THE current COVID-19 pandemic has elicited many ideas on how to conduct our daily lives, especially because we do not have much choice but to follow government protocols involving the enhanced community quarantine (ECQ) imposed on Luzon since March 17.
If this pandemic happened in the 1970s or 80s the government would not have much problem with information dissemination, for we had newspapers, radio and TV, both pro-administration and against it, that can be relied upon at least to tell the truth about an epidemic.
The big problem today is the Internet which ordinary people use to communicate their thoughts, in the realm of what they call “social media.” Unlike the mainstream media that are steeped in traditions of correctness, fairness and responsibility, those who call themselves social media influencers are bereft of all responsibility, good taste and often, truth.
The Executive Branch, with its network of law enforcement agencies, seems helpless in fighting these fake news purveyors who saw the big opportunity of riding on the fear and threat of the spreading coronavirus to sway netizens’ thoughts to their side. Worse, they do not have qualms about using government name, logos and representations in touting their ideas or opinions and labeling these as official announcements to waylay the unsuspecting public.
The government itself is remiss in handling the information side of the COVID-19 public health emergency. It has found out, albeit a little late, that the Department of Health’s three websites and the Presidential Communications Office’s “Laging Handa” website, not to mention the numerous websites of local government units, all contribute to the cyberspace din and chaos – and on official level at that.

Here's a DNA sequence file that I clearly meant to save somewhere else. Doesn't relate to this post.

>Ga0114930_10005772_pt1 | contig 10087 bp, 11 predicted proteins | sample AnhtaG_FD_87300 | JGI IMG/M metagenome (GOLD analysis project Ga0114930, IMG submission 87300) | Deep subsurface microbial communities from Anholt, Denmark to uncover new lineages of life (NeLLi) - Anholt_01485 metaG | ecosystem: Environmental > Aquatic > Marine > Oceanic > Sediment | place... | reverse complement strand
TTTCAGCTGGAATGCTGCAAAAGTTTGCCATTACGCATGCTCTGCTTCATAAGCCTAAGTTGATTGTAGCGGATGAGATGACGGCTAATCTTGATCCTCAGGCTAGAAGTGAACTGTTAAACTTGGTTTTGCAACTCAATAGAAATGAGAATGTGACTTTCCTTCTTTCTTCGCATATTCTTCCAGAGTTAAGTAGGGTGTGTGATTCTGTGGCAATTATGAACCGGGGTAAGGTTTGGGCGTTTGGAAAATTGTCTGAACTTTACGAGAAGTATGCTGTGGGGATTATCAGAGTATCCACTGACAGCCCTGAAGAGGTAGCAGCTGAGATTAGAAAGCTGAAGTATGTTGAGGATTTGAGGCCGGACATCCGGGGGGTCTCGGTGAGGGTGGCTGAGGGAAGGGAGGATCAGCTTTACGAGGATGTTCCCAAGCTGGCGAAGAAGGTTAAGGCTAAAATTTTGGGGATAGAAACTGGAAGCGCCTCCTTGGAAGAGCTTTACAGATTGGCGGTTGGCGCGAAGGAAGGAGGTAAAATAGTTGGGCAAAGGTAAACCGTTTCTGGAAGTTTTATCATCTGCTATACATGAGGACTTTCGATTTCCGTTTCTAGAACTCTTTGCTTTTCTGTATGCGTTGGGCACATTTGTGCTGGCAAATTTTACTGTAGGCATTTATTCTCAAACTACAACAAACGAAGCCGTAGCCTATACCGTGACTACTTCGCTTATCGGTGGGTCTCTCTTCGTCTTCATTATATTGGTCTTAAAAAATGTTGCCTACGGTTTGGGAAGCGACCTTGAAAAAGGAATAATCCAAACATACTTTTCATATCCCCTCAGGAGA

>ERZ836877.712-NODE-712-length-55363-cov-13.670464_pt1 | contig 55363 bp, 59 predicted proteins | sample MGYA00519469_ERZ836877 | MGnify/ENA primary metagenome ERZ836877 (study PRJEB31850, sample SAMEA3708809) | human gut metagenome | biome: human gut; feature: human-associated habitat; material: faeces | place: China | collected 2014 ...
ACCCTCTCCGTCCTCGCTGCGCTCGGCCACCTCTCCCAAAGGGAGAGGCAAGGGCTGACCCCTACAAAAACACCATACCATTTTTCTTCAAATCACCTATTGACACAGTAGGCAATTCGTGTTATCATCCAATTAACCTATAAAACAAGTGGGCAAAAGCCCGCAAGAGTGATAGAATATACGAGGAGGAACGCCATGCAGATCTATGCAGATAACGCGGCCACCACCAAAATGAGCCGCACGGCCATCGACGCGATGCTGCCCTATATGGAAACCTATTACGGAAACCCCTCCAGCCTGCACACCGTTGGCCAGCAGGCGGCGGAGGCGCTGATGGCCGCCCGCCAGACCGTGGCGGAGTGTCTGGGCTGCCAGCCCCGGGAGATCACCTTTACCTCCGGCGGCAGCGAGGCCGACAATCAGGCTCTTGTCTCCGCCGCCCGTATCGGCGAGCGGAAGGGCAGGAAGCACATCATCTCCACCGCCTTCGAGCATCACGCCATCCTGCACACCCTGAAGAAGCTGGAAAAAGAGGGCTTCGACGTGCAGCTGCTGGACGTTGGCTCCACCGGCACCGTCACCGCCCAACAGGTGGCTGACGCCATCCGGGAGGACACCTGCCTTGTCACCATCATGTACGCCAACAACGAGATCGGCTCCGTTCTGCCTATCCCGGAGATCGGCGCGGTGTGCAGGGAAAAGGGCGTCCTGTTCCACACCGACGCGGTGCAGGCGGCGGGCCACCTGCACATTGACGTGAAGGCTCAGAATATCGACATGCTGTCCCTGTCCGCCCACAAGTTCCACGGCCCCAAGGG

In its recent report to Congress on the implementation of the Bayanihan To Heal As One Law, the Executive Department said the government will create a “unified COVID-19 website” so that Filipinos, who incidentally had to stay at home during the lockdown, will be able to use a one-stop-shop source of information on the pandemic, skipping all the other online sources, especially those with toxic narratives and messages.
The unified COVID-19 website, according to President Duterte in his report to Congress, will contain all details about the government’s response to various concerns, such as health, food production, social assistance, mobility and transport, business and labor sectors, and security matters.
This single website on the government’s response to the pandemic will go a long way in defeating the modern information scourge called “fake news.”